In what ways are the characters of Posthumus and Cloten aligned in Cymbeline, particularly in their misogyny?

In Cymbeline, Posthumus and Cloten align in their view of women as objects to be controlled by men. Both wish to control Imogen's behavior and threaten violence when she goes (or appears to go) against those wishes.

Expert Answers

An illustration of the letter 'A' in a speech bubbles

While Posthumus and Cloten seem like opposites, they are united in their attitudes towards women. Both essentially see women more as objects than as human beings.

Cloten sees Imogen as more a means to a political end. He wants to marry her for her money and social position—after all, whoever...

Unlock
This Answer Now

Start your 48-hour free trial to unlock this answer and thousands more. Enjoy eNotes ad-free and cancel anytime.

Start your 48-Hour Free Trial

While Posthumus and Cloten seem like opposites, they are united in their attitudes towards women. Both essentially see women more as objects than as human beings.

Cloten sees Imogen as more a means to a political end. He wants to marry her for her money and social position—after all, whoever marries Imogen will inherit Cymbeline's crown. In act 2, scene 2, he evokes the patriarchal view of women when he claims she should marry him to go in accordance with her father's wishes ("You sin against / Obedience, which you owe your father"), but this does not work, frustrating him. When planning to bribe one of Imogen's ladies in waiting with money, he compares Imogen to a deer, suggesting that he sees her the way a hunter views their prey. Cloten's association of the pursuit of Imogen with violence goes even further in act 4, scene 1, where he announces his intention to rape her if she will not comply with his wishes.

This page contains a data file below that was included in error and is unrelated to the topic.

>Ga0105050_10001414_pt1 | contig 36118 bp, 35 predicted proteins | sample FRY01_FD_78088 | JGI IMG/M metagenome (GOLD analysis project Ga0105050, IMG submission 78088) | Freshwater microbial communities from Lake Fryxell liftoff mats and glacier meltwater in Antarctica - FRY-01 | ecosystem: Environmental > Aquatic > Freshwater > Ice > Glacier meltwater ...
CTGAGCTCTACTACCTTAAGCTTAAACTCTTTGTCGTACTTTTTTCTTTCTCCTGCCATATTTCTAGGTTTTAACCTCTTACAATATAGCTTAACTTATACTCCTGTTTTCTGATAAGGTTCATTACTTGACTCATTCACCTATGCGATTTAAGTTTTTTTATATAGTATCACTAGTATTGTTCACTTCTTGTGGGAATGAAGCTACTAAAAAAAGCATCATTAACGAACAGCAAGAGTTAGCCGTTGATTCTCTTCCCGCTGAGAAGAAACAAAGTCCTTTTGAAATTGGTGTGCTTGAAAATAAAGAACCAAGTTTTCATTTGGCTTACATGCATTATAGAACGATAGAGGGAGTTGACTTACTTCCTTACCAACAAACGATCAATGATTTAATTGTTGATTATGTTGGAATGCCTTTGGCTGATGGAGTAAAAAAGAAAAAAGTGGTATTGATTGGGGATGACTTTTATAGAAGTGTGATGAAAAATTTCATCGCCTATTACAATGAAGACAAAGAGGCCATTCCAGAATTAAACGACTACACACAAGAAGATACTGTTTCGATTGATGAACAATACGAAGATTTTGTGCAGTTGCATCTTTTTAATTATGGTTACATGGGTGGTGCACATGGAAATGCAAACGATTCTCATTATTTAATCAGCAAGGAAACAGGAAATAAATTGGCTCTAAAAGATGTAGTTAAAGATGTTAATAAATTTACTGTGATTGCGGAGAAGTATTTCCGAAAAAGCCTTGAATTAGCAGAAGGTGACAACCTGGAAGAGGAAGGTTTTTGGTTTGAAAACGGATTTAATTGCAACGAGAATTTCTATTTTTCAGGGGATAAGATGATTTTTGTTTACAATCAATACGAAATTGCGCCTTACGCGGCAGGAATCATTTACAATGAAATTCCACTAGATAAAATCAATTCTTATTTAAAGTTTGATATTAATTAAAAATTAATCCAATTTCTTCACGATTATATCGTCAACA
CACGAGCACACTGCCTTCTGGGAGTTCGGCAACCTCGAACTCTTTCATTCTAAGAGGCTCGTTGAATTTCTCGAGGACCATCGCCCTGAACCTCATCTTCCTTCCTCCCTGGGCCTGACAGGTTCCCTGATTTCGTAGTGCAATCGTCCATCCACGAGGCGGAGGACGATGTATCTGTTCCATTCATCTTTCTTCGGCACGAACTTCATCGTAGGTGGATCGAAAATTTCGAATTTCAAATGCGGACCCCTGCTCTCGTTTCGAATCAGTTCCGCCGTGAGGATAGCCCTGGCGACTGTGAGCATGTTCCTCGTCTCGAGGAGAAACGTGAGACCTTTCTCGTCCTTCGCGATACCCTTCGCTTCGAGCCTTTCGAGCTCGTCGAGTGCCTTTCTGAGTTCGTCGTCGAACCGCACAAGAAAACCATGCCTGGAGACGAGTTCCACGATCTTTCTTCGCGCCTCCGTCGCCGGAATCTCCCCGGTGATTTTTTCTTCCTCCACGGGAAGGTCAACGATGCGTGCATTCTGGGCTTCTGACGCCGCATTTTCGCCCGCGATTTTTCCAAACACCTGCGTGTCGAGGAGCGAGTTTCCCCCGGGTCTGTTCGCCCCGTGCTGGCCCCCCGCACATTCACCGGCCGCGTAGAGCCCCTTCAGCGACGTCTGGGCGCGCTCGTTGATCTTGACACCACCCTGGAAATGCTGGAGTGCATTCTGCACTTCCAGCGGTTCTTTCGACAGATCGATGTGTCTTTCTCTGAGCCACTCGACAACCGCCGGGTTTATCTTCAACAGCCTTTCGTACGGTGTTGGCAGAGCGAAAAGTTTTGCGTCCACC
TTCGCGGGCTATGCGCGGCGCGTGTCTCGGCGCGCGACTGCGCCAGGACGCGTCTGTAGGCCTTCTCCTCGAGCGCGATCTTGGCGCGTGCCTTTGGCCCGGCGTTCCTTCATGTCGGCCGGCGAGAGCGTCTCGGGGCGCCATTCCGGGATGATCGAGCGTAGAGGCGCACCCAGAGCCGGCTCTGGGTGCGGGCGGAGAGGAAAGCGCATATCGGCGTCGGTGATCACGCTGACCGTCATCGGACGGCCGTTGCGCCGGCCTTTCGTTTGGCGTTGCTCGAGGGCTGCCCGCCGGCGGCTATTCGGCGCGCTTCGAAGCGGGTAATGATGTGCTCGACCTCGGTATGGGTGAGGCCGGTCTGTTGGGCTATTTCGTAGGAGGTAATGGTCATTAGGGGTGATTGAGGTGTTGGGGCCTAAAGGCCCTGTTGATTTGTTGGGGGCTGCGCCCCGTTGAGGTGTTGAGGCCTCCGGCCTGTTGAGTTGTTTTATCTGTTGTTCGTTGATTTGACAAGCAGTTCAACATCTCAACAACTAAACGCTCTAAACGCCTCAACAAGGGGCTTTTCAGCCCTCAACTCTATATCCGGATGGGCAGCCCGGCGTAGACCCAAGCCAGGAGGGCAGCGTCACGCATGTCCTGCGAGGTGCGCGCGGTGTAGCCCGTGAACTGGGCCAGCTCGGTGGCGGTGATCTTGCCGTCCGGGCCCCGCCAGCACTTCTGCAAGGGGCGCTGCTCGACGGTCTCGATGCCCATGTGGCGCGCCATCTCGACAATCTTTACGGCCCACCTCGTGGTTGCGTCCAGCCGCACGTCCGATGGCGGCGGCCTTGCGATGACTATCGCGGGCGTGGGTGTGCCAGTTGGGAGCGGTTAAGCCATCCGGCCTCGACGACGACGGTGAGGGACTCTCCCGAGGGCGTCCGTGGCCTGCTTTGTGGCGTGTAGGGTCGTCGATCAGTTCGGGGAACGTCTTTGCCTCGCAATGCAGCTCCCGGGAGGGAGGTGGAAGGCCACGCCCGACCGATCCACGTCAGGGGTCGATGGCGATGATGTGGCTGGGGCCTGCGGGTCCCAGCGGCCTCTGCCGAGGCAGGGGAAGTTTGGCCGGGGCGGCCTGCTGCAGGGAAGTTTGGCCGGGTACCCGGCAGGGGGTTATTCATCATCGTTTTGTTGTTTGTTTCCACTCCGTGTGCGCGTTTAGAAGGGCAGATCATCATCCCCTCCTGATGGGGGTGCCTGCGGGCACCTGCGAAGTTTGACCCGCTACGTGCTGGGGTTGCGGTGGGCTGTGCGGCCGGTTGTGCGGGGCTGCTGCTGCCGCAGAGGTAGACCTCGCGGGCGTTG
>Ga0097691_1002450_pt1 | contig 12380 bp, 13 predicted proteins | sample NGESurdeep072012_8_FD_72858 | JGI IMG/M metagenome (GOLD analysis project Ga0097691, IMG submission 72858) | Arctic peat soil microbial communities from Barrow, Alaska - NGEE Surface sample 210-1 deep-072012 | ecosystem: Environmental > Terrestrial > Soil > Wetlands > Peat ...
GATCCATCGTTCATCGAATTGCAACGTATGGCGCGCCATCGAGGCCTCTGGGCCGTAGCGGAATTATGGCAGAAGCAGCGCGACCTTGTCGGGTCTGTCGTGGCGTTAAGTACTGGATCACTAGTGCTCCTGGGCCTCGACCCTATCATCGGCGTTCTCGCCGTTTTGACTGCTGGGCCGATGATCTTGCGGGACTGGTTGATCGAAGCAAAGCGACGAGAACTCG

Imogen tells Cloten that he is not anywhere near Posthumus's equal, but even Posthumus seems ill-suited for such praise. For all of his protestations of love, he is quick to bet on Imogen's chastity with Iachimo and during act 2, scene 4 when Iachimo deceives him into believing he has seduced his wife. Posthumus quickly goes into a rage-filled rant against both Imogen and all women:

... Let there be no honour
Where there is beauty; truth, where semblance; love,
Where there's another man: the vows of women
Of no more bondage be, to where they are made,
Than they are to their virtues; which is nothing.
O, above measure false!

After this, he tries to have Imogen killed. Much like Cloten's rape plan, this is an example of a man using violence to punish a woman. However, this is also the point where the two characters diverge regarding their misogynistic attitudes.

As similar as Cloten and Posthumus are in the first parts of the play, it must be noted that Posthumus ultimately changes. When he believes Imogen has been killed, he experiences great remorse and hopes to be killed after the battle with the Romans by putting himself among the Roman prisoners of war. While critics remain divided as to whether or not Posthumus's redemption is credible (the question of the so-called hero's worthiness of the heroine is a common one when discussing most of Shakespeare's problem plays and romances), it does provide the central difference between his character and Cloten's, since Cloten dies unrepentant.

Last Updated by eNotes Editorial on